This New Film is Searing Study of Life as a Jehovah’s Witness

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Apostasy, 2018(Film still) Courtesy of Curzon

British filmmaker Daniel Kokotajilo discusses his astonishing debut feature Apostasy, an exploration of faith and family set in modern-day Manchester

The first thing I did before watching Apostasy, the debut feature from British filmmaker Daniel Kokotajilo, was Google its title; much like with Synecdoche, New York, I had absolutely no idea what the name of the film I was about to see meant. “The abandonment or renunciation of a religious or political belief or principle” – as it turns out. This was the first of many lessons that Apostasy would teach me: the harrowing story of a family of Jehovah’s Witnesses – comprising a mother and her two teenage daughters – it offers extraordinary insight into the notoriously private religion most commonly associated with its practitioners’ refusal of medicine and evangelical, door-to-door methods of conversion.

So how does Kokotajilo know so much about the religion, and why did he choose it as the foundation for his first film? “I grew up as a Witness,” the self-taught writer/director tells me over the phone. “I stopped going to the hall (the Jehovah’s Witness place of worship) after university, when I was about 21. I always felt that it was an interesting community and that there was this strangeness to it all – the way that we had our own sort of language and syntax, and our own logic to the way the world worked; we were part of the world but then, in our minds, we thought that we were no part of it. These concepts were ones that I've always tried to apply to my work, I guess – in a more abstract way – but this film is me dealing with it directly. It was the first time in my years as a filmmaker that I felt comfortable enough to do so.”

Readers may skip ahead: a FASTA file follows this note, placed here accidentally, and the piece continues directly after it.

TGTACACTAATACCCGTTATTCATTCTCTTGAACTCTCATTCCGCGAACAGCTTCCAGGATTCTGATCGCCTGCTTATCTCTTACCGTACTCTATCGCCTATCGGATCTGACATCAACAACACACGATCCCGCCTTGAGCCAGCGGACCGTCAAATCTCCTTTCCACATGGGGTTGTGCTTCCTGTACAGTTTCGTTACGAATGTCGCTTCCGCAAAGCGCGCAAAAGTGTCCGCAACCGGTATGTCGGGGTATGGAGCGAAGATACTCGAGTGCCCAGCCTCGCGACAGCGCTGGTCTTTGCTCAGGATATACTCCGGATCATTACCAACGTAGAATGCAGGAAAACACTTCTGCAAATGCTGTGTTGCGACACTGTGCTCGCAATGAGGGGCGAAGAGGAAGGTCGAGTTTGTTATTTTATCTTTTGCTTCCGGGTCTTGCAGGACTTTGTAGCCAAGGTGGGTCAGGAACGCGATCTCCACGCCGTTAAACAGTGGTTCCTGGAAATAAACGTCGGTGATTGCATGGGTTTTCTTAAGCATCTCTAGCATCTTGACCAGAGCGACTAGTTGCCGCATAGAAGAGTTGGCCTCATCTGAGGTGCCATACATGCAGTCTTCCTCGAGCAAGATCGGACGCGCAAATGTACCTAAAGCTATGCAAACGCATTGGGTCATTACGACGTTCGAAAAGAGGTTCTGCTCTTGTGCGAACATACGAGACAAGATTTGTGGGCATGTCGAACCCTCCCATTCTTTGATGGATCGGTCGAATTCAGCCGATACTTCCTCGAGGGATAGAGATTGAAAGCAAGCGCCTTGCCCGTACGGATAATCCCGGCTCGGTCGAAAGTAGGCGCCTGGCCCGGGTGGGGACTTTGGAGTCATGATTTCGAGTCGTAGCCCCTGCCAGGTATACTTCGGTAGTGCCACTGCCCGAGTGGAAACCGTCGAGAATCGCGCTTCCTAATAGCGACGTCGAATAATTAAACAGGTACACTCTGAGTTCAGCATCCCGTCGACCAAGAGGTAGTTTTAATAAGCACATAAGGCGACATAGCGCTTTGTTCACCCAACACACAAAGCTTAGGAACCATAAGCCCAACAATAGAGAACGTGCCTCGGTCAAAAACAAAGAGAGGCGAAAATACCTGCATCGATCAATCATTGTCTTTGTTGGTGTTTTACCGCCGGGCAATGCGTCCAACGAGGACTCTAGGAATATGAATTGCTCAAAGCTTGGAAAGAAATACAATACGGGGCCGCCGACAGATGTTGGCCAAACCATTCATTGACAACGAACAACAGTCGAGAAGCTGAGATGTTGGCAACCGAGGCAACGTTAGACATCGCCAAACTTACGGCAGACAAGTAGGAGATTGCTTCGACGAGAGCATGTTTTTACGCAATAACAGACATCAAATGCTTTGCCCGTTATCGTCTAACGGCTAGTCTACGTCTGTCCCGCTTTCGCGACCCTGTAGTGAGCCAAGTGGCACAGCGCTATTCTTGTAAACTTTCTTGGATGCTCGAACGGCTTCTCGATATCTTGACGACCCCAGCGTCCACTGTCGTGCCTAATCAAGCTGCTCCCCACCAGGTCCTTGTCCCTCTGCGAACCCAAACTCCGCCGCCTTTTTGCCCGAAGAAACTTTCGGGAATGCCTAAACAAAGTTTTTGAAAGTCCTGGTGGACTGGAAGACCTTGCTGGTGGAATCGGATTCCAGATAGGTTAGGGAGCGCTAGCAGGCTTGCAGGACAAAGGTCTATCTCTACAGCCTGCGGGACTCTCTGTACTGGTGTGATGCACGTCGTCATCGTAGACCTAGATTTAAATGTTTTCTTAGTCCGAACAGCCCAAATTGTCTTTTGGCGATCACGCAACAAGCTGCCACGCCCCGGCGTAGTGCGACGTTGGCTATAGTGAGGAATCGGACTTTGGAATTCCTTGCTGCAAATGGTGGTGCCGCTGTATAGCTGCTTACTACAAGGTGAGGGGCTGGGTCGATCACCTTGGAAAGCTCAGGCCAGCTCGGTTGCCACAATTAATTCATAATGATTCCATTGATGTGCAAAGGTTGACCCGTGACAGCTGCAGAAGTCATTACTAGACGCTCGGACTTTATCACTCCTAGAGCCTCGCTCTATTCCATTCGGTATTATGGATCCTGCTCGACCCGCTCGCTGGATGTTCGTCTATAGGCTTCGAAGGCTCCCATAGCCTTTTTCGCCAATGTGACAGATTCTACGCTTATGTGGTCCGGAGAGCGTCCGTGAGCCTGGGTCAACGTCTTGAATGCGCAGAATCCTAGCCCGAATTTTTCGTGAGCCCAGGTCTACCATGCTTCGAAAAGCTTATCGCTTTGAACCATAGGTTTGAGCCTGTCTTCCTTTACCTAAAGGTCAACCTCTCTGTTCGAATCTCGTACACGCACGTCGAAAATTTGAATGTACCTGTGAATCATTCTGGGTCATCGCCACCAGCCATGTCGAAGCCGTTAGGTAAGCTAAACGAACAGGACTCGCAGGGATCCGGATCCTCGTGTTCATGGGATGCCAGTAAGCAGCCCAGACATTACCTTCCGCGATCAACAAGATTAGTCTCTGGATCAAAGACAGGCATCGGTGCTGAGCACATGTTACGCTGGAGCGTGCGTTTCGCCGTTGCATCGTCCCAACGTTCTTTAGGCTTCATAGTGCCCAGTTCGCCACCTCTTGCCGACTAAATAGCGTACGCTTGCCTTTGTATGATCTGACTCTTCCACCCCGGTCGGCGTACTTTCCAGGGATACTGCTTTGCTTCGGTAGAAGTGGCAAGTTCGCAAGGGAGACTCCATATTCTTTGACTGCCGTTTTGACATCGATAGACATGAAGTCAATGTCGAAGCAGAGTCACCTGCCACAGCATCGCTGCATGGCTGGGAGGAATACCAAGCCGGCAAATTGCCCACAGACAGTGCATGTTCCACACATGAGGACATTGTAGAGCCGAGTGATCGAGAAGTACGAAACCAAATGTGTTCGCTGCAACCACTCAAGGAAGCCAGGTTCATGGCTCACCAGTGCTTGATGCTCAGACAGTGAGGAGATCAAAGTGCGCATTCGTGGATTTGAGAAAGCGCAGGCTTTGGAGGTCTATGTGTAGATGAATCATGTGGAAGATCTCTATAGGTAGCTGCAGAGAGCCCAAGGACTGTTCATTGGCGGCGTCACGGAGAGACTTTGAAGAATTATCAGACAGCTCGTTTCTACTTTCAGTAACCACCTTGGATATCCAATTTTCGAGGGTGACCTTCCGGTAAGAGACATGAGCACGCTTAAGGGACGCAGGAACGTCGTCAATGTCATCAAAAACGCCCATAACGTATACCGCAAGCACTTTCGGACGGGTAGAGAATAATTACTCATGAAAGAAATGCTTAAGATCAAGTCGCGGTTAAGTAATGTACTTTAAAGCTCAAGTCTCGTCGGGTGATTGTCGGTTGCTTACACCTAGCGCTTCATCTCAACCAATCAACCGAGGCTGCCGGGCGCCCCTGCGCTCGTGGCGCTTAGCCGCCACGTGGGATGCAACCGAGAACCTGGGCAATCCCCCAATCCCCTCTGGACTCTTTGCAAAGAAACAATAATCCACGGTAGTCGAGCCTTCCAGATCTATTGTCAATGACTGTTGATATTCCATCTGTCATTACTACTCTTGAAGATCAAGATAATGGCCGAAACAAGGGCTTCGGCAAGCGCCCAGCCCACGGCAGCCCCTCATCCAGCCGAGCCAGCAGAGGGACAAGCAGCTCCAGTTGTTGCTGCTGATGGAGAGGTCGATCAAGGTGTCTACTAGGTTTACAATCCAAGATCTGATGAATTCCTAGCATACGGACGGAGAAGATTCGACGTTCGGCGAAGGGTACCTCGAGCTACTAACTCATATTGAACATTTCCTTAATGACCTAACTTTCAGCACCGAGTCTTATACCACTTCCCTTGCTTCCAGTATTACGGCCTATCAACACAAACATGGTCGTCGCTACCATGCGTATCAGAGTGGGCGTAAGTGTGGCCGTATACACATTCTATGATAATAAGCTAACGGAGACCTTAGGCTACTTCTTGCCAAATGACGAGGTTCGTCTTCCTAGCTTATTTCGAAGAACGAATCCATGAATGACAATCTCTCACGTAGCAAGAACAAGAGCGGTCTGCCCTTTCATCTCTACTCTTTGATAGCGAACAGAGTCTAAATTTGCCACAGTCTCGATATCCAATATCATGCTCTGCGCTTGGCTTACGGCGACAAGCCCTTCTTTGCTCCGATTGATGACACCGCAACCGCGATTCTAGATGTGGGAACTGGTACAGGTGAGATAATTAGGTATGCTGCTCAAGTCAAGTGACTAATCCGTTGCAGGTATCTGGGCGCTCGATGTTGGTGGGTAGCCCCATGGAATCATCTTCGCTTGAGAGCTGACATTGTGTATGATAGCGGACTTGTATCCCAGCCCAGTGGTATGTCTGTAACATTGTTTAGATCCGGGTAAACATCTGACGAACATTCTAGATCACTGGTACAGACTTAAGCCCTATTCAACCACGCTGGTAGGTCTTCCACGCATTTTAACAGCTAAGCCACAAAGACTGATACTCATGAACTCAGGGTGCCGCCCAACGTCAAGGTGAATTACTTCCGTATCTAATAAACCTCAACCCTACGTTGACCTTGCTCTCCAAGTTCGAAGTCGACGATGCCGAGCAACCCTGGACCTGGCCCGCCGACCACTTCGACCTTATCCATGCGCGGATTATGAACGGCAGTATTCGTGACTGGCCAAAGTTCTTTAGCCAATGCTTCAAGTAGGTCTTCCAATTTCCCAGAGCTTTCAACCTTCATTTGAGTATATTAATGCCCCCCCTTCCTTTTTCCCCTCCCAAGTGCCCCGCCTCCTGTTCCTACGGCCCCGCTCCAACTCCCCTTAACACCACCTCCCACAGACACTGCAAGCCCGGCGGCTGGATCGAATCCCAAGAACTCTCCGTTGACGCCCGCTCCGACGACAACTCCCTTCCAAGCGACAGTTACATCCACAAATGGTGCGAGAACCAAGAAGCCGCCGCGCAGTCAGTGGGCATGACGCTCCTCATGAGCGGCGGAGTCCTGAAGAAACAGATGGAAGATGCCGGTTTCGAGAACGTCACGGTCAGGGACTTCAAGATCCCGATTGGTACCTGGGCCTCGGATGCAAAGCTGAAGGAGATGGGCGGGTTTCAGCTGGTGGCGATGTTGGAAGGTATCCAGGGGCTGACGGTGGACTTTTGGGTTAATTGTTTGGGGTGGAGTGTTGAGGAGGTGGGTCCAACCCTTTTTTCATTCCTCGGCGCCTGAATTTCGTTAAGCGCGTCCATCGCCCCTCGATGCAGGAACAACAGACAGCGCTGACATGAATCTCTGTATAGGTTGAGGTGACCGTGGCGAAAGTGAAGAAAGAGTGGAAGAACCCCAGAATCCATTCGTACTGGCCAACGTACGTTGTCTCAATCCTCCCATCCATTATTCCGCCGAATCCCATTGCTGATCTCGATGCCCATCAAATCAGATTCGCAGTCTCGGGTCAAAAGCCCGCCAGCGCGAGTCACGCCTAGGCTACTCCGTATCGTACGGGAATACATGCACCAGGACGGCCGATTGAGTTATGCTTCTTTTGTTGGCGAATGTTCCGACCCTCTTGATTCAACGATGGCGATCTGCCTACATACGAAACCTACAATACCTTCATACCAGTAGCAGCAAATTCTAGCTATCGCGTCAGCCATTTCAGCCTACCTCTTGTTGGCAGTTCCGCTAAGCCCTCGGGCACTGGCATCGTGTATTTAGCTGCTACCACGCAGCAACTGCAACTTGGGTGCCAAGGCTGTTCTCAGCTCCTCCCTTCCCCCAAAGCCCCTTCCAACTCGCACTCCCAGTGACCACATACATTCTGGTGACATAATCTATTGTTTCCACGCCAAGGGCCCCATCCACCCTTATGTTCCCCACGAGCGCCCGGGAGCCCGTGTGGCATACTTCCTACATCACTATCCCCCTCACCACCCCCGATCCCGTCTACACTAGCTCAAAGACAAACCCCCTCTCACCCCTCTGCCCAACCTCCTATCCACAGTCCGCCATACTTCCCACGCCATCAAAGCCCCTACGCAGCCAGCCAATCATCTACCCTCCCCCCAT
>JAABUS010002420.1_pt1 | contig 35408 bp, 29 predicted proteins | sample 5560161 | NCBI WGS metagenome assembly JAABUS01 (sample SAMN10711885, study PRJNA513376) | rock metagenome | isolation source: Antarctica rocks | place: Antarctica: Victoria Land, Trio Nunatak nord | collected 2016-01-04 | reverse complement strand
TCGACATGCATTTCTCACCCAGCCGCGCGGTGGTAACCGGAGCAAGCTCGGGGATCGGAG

Set in Manchester, where Kokotajilo himself grew up, the film confronts some of the most controversial Witness beliefs: namely their denial of blood transfusions, which would likely save the lives of themselves and their children, because “to mess with the body is the worst sin”, and their shunning of community members who have “disfellowshipped” (abandoned their faith). Both issues had long troubled Kokotajilo, he explains, and he wanted to explore what their effects would be like upon a family in the most truthful way possible. He achieves this, with a startling realism, through his three central characters, Ivanna (British television mainstay Siobhan Finneran), and her two children Luisa (Sacha Parkinson) and Alex (Molly Wright) – each of whom faces their own struggles within the confines of their faith.

Ivanna is a cool, impenetrable woman, whose love for her daughters is obvious but most readily identifiable through her determination that they faithfully obey Jehovah’s laws – Witness believe that Armageddon is imminent and that devout souls will be reunited in paradise. For her youngest daughter, Alex, this could be difficult: she suffers from severe anemia and had an enforced blood transfusion when she was a baby (the doctors overruling the Witness elders’ wishes). But Alex’s faith is remarkably strong, and she attends meetings at the kingdom hall willingly, taking noticeable pleasure in her extra-curricular lessons in Urdu to enable her and Luisa to conduct door-to-doors among Manchester’s Muslim community. Luisa, on the other hand, is enjoying the freedom that being at sixth form college has granted her. She has non-Witness friends (whom Alex is shocked to discover she hasn’t told about her religion) and shuns meetings in favour of art classes – much to Ivanna’s disdain. When she reveals that she is pregnant and suffering doubts, the family must contend with the enforced separation her apostasy would warrant.